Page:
of more energy to manage them. Paper is one of the top 5 “ingredients”
in landfills. The highest point in Trumbull County to date is a
landfill! Ohio accepts trash from 7 states while struggling to manage
* Helping in destroying harmless “backyard wildlife” habitat. This
creates a scenario where this wildlife could now become a problem, such
as taking refuge in chimney’s and spouting, or in garages, because they
have no place to go. Trees provide beneficial habitat so that we can co-
exist peacefully with harmless yet beneficial small animals.
* Helping to create more drought-like conditions or intense rainfall in
the Summer, which could lead to excessive water consumption or
flooding. Trees are an integral part of the hydrogen cycle. By
removing too many trees, when it does rain, it will be intense heavy
rain which can greatly contribute to soil erosion around the home and
water in basements of homes. Tree roots can help “suck up” water and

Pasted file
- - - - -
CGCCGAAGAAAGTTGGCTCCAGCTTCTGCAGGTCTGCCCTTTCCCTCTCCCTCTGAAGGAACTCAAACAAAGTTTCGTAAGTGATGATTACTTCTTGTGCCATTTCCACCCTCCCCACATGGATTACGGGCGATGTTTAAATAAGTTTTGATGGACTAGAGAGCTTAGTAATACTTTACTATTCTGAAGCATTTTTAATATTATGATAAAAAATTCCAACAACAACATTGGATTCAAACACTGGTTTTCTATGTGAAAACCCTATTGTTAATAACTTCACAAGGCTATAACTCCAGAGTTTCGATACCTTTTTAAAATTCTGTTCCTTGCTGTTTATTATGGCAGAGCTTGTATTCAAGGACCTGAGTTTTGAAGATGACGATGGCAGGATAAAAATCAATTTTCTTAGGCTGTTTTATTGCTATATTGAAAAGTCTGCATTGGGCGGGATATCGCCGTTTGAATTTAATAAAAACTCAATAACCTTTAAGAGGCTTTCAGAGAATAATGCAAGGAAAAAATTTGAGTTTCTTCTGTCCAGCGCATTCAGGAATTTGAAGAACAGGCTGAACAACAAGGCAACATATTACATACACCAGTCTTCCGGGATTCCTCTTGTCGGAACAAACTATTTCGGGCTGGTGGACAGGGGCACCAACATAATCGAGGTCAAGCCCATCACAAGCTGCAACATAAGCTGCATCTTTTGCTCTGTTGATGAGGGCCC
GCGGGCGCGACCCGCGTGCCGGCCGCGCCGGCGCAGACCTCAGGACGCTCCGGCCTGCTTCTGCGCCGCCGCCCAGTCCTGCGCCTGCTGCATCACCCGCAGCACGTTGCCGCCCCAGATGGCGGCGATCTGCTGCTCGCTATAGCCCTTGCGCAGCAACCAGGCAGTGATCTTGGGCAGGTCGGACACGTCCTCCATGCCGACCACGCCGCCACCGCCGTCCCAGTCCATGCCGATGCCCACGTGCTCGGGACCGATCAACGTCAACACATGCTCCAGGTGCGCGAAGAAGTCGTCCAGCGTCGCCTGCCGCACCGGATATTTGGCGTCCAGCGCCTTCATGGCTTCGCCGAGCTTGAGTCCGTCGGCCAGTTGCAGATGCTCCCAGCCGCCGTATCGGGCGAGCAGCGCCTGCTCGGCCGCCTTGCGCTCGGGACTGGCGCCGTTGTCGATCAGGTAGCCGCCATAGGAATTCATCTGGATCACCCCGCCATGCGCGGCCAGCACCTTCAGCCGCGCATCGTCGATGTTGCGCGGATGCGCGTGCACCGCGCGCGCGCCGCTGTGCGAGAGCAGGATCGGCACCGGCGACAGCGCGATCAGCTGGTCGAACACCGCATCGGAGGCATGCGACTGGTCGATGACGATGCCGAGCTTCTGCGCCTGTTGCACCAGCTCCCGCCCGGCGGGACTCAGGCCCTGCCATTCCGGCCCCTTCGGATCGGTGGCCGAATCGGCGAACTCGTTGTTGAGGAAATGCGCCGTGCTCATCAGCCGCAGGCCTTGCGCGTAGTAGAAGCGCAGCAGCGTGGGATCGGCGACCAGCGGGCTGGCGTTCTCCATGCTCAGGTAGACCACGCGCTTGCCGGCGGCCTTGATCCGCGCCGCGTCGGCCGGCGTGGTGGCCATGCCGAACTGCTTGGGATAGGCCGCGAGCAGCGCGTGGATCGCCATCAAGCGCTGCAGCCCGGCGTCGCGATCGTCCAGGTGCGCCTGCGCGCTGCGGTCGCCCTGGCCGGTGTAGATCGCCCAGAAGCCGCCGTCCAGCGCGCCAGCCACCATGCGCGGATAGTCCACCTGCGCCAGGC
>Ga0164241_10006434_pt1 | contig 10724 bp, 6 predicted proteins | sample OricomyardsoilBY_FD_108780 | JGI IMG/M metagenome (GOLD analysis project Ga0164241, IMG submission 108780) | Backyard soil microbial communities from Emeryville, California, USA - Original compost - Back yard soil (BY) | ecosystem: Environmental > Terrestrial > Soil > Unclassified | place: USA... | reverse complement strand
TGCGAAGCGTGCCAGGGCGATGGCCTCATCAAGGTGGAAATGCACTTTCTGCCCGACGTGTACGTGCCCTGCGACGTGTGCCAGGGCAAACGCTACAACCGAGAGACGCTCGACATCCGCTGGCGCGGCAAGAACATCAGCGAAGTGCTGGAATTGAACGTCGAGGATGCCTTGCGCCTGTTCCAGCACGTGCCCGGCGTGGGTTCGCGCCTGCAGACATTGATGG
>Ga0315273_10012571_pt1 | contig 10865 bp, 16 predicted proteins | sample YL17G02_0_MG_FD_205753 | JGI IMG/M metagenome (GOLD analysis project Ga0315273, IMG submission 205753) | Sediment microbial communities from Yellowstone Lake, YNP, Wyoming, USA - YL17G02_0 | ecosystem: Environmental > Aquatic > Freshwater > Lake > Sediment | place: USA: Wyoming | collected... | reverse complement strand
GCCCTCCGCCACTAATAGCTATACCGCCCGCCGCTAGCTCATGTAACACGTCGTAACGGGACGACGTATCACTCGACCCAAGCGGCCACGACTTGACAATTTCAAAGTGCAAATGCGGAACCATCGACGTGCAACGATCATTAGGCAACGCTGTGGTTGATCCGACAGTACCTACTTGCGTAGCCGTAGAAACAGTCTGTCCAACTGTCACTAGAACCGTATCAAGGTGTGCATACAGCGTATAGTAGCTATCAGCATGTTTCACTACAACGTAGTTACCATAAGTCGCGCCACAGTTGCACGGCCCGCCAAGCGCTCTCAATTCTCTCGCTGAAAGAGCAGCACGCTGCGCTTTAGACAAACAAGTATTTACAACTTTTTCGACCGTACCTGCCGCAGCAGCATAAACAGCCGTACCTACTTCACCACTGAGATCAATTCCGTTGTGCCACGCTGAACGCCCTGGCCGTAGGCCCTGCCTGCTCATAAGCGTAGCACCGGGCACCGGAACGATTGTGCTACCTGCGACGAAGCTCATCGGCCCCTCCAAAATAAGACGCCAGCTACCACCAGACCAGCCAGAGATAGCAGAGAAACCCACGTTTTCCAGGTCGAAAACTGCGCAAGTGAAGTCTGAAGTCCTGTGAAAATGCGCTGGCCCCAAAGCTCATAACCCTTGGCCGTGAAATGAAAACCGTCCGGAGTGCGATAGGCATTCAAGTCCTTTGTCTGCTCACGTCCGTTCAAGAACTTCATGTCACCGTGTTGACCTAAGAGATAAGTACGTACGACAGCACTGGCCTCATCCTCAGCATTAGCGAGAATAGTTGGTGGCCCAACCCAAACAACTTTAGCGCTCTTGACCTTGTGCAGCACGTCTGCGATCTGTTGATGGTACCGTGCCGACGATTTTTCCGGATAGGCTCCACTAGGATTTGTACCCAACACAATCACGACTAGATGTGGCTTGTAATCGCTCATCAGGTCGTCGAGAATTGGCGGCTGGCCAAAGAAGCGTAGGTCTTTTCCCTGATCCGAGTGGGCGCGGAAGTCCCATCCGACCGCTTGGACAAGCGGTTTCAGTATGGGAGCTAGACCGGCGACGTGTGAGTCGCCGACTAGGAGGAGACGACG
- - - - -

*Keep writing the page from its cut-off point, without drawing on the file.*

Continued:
hold soil together.
Note: Trees provide the above benefits and many more for free! Nobody
has to pay any extra taxes for this. It is our hope that you did not
remove this tree for the somewhat frivolous and lazy reason of:
…..“because you don’t want to rake leaves” If so, you may want to learn
the money and time saving benefits of mulching, vs. raking and/or
bagging. It’s not likely that the tree was a threat to safety as
indicated above, but whatever the reason, we strongly urge you to
replace what was destroyed so that we can leave, and provide current
future residents with all the benefits trees offer. In the long run,
you only stand to gain. Warren has done nothing to plant new trees in
recent years. We have only been taking them down. It is one sobering
thought to see how many the city removes without replacing them, let